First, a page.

A small break from training shouldn’t hurt you too much. It can be a good time for recovery. However, if for some reason – illness or other random events – you give up physical activity, your body will give you unmistakable signs that should not be ignored.
As early as four weeks after the last workout you did, you’ll notice that you’re less fit. Endurance is calculated in units of VO2 Max, which represents the maximum amount of oxygen your body uses during a workout. After two weeks the decrease in VO2 is about 10%. After four weeks it is already 15%.
The amount of oxygen that is delivered to the body affects more than just fitness. Oxygen is necessary for all cells in the human body, so less oxygen also means slower recovery. If there is not enough oxygen, your muscles will produce lactic acid, which you will feel as pain. If you return to intense workouts after a long time, the lactic acid will build up much faster, and at a lower exercise intensity.
When you exercise (train regularly), you will notice that your muscles become more and more resistant to physical exertion. Each of us has a so-called muscle memory. Thanks to this, returning to exercise after a short break doesn’t make much difference. You can lift similar weights as if you were training regularly. After a long break, muscle cells – myocytes, reduce the number of cell nuclei, which results in less effective production of muscle proteins. As a result, just a few weeks after your last workout you may notice a smaller girth and strength of your muscles. The body will first use protein to synthesize, for example, hormones and enzymes, rather than build muscle tissue.
We burn calories during exercise, which is why many people gain weight after giving up exercise. This is because the lifestyle changes, but not the number of calories consumed per day. The first excess kilograms may appear after about two weeks since the last exercise. Importantly, the more muscle you have, the faster you burn fat. So if you want to have a fit body, don’t give up regular exercise!
When you got up every day to work out, you must have felt a surge of energy and motivation. You had a goal and you meticulously pursued it. When you slack off a bit, you’re bound to feel less desire to perform. You may also feel tired. Contrary to what you may think, it is not the movement that makes you feel tired, but the lack of it! When you exercise, your body produces, among other things, the happy hormone, but also adrenaline. It stimulates you to action, thanks to which you are in a much better mood. Lack of exercise is one of the causes of mood decline and even depression.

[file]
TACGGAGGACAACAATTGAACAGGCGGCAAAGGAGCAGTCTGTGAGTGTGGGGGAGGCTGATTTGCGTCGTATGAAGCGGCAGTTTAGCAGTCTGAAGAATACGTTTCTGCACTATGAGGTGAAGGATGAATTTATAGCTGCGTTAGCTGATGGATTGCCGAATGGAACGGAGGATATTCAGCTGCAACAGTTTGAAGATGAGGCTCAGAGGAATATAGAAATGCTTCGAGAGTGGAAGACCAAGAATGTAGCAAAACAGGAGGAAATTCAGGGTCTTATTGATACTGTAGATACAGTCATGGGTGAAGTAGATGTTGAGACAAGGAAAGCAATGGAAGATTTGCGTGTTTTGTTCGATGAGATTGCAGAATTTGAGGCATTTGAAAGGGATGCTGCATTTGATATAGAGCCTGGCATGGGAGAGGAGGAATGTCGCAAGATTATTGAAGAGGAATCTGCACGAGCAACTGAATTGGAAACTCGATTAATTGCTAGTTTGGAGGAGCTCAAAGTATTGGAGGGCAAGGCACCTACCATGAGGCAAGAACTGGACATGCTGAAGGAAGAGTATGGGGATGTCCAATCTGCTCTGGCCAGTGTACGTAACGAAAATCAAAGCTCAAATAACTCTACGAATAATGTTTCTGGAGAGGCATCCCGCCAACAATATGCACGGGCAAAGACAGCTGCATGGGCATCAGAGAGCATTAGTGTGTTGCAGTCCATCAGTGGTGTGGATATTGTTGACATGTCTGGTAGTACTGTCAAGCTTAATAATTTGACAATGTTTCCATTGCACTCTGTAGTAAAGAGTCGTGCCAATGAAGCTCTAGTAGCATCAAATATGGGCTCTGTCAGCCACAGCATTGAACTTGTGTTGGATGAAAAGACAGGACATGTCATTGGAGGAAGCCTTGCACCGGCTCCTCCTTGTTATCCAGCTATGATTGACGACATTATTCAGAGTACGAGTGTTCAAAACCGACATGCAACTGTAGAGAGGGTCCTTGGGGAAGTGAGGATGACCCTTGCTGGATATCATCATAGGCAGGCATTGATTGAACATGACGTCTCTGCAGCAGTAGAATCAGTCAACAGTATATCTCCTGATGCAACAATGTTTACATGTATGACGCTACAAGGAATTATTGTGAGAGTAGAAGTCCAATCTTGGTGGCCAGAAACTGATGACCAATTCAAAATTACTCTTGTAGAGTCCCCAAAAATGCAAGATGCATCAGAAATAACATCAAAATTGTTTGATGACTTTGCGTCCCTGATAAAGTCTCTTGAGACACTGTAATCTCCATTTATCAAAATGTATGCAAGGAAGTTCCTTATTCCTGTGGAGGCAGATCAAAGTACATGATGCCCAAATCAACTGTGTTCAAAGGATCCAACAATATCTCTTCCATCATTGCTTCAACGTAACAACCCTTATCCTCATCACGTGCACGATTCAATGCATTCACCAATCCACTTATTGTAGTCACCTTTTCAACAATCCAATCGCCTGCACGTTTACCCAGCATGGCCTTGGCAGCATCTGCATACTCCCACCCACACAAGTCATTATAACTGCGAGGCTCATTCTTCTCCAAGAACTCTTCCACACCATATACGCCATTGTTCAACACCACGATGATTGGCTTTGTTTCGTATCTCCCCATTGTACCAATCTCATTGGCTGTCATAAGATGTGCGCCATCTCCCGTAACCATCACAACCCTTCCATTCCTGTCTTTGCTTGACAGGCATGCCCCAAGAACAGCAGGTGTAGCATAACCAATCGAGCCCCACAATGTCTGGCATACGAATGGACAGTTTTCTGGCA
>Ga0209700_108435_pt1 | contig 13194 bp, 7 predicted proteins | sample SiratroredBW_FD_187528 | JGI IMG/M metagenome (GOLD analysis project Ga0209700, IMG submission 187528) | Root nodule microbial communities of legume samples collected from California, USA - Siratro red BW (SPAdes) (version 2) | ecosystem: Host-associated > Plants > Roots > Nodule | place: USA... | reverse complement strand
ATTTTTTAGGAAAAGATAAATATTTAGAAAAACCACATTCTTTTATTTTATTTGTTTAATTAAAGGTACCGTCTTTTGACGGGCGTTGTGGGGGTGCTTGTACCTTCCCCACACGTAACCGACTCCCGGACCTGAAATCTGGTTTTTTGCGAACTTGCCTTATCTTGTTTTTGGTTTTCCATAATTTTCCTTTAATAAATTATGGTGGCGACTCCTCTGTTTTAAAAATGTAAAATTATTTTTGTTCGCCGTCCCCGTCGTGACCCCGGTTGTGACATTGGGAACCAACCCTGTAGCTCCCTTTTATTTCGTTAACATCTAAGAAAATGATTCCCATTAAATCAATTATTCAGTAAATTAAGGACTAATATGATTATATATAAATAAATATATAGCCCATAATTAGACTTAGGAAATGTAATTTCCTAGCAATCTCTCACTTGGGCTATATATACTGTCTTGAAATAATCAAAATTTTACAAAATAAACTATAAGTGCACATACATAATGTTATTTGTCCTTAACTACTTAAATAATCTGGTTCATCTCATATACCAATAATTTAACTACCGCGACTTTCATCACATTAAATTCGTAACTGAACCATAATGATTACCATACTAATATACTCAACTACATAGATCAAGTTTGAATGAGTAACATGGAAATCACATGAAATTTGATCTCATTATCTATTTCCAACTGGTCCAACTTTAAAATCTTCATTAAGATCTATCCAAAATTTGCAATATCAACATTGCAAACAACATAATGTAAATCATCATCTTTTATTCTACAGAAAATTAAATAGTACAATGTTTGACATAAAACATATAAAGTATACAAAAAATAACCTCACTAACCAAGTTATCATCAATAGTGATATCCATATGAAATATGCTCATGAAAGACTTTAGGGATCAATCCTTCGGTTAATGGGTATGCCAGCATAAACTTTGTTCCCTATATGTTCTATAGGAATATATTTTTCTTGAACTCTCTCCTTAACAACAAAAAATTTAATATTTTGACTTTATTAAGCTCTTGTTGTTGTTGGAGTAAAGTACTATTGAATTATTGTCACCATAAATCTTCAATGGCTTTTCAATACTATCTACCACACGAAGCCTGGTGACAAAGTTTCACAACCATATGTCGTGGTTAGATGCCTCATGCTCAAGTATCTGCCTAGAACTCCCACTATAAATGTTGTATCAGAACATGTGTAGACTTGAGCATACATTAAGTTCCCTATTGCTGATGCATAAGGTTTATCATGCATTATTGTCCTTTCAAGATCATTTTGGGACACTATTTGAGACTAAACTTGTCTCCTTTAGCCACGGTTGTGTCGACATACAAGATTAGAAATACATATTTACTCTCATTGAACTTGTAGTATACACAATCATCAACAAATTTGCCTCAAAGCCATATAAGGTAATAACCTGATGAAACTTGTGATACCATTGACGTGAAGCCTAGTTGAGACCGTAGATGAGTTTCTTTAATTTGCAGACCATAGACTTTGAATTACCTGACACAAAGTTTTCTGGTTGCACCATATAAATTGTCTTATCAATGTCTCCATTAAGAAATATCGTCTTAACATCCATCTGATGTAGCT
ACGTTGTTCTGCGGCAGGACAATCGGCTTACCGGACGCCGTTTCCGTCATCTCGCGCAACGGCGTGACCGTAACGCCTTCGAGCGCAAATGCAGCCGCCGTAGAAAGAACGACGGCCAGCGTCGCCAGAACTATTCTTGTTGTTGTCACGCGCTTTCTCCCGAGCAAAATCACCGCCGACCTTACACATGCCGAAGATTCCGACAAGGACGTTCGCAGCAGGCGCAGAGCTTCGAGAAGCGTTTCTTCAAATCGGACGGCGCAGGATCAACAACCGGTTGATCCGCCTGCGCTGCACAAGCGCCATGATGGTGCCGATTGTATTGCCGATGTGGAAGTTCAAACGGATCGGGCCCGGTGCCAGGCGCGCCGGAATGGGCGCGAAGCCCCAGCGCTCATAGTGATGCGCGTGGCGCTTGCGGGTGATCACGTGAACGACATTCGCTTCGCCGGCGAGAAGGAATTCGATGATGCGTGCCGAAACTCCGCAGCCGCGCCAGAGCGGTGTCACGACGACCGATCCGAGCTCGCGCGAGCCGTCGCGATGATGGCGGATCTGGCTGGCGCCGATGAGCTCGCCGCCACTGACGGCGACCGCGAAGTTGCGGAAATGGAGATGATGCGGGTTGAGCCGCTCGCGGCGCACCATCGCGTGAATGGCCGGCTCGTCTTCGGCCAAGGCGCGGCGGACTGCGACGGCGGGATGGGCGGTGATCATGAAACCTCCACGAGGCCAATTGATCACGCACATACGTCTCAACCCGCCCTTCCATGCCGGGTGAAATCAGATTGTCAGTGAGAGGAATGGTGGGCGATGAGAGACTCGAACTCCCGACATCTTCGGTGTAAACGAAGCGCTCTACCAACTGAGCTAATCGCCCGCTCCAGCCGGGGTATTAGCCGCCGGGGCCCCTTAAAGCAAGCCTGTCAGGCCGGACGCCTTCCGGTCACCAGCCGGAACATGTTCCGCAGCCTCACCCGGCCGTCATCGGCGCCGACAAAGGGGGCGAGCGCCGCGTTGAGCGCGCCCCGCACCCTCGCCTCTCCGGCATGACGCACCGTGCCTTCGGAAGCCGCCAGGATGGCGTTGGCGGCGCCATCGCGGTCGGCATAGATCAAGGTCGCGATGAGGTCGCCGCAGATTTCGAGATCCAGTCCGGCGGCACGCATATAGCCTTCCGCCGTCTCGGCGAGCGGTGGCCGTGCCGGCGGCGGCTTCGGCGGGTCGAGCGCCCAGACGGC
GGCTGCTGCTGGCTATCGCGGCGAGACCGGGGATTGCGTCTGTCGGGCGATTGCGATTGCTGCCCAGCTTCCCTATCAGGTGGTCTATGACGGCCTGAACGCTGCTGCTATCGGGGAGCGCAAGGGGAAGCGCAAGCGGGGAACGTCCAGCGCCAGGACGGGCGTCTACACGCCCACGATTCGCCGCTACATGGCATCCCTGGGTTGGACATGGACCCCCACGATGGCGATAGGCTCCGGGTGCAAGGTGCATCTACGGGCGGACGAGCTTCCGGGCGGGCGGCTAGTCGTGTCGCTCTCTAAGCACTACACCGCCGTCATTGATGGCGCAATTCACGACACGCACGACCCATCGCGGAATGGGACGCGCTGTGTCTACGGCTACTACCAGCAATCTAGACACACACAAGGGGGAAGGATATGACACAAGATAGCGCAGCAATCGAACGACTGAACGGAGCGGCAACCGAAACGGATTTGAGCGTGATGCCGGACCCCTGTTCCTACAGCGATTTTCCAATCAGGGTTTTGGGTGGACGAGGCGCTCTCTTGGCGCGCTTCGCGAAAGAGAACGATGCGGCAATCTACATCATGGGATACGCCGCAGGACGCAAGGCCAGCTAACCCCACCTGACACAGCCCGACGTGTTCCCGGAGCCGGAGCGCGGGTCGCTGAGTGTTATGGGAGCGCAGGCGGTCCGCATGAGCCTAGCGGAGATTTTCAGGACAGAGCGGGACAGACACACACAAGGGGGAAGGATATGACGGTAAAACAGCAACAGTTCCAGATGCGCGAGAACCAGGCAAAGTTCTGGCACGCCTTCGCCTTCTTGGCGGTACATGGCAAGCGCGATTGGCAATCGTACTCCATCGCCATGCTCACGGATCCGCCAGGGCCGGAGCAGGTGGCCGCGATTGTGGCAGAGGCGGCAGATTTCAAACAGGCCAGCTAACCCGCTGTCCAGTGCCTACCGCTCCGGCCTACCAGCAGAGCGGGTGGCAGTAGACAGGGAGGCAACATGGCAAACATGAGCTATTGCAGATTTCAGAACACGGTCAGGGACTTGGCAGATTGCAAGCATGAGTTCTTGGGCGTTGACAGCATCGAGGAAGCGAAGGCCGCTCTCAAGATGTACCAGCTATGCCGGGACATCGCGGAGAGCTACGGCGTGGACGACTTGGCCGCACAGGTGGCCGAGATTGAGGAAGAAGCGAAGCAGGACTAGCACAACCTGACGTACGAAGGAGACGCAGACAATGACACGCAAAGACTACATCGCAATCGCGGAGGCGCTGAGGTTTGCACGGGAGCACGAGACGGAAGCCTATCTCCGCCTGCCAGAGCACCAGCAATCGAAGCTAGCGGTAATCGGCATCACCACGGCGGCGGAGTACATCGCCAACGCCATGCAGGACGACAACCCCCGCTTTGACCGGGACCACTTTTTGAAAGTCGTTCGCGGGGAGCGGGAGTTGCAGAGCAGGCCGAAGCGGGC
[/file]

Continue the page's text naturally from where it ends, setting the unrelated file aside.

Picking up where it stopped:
When you work out, you definitely notice the first effects of your efforts. You are much less likely to reach for unhealthy snacks in fear that all the hours spent at the gym will go to waste. The longer you avoid moving, the more often you think about pizza or kebab. This reduced motivation causes you to eat less and less, until you finally stop paying attention to what’s on your plate.
When you work out, your metabolism speeds up so you burn fat faster. We feel much lighter. Thanks to physical effort, water does not accumulate in the body, which translates into a better mood. After a long break from training, we are more likely to feel heaviness, and also problems with lymphatic stasis and excess water in the body.
Training allows us to “let off steam”. When we focus on exercise, we don’t think about problems, but we also get rid of bad energy. In the absence of regular training, you feel worse and are more likely to become stressed.